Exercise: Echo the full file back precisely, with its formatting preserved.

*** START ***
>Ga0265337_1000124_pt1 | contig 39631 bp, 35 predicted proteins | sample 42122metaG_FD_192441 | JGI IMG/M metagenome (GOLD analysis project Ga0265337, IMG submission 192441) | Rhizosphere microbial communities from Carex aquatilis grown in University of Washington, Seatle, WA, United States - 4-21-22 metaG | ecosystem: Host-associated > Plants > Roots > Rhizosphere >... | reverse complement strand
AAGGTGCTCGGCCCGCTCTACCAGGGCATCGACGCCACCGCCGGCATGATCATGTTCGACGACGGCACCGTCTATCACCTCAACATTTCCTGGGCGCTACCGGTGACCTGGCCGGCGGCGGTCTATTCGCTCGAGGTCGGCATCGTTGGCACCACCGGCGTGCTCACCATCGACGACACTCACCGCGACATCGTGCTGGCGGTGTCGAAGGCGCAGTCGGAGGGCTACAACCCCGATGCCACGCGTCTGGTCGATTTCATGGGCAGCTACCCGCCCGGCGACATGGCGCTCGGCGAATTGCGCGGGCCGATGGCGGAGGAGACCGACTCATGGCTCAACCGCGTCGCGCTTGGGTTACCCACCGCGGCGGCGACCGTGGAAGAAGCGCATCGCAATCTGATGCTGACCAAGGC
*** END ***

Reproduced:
>Ga0265337_1000124_pt1 | contig 39631 bp, 35 predicted proteins | sample 42122metaG_FD_192441 | JGI IMG/M metagenome (GOLD analysis project Ga0265337, IMG submission 192441) | Rhizosphere microbial communities from Carex aquatilis grown in University of Washington, Seatle, WA, United States - 4-21-22 metaG | ecosystem: Host-associated > Plants > Roots > Rhizosphere >... | reverse complement strand
AAGGTGCTCGGCCCGCTCTACCAGGGCATCGACGCCACCGCCGGCATGATCATGTTCGACGACGGCACCGTCTATCACCTCAACATTTCCTGGGCGCTACCGGTGACCTGGCCGGCGGCGGTCTATTCGCTCGAGGTCGGCATCGTTGGCACCACCGGCGTGCTCACCATCGACGACACTCACCGCGACATCGTGCTGGCGGTGTCGAAGGCGCAGTCGGAGGGCTACAACCCCGATGCCACGCGTCTGGTCGATTTCATGGGCAGCTACCCGCCCGGCGACATGGCGCTCGGCGAATTGCGCGGGCCGATGGCGGAGGAGACCGACTCATGGCTCAACCGCGTCGCGCTTGGGTTACCCACCGCGGCGGCGACCGTGGAAGAAGCGCATCGCAATCTGATGCTGACCAAGGC